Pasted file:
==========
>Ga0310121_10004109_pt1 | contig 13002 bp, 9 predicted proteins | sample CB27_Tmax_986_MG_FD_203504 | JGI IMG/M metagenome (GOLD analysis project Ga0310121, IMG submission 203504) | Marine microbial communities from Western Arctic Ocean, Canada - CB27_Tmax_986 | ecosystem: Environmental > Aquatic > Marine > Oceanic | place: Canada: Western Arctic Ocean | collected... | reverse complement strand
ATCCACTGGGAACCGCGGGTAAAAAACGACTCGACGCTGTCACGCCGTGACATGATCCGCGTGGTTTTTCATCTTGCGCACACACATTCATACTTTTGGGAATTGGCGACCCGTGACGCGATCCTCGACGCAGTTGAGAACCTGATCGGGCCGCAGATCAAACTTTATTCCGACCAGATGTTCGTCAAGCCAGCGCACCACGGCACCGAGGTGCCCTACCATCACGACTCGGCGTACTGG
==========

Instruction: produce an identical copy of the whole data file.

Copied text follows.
>Ga0310121_10004109_pt1 | contig 13002 bp, 9 predicted proteins | sample CB27_Tmax_986_MG_FD_203504 | JGI IMG/M metagenome (GOLD analysis project Ga0310121, IMG submission 203504) | Marine microbial communities from Western Arctic Ocean, Canada - CB27_Tmax_986 | ecosystem: Environmental > Aquatic > Marine > Oceanic | place: Canada: Western Arctic Ocean | collected... | reverse complement strand
ATCCACTGGGAACCGCGGGTAAAAAACGACTCGACGCTGTCACGCCGTGACATGATCCGCGTGGTTTTTCATCTTGCGCACACACATTCATACTTTTGGGAATTGGCGACCCGTGACGCGATCCTCGACGCAGTTGAGAACCTGATCGGGCCGCAGATCAAACTTTATTCCGACCAGATGTTCGTCAAGCCAGCGCACCACGGCACCGAGGTGCCCTACCATCACGACTCGGCGTACTGG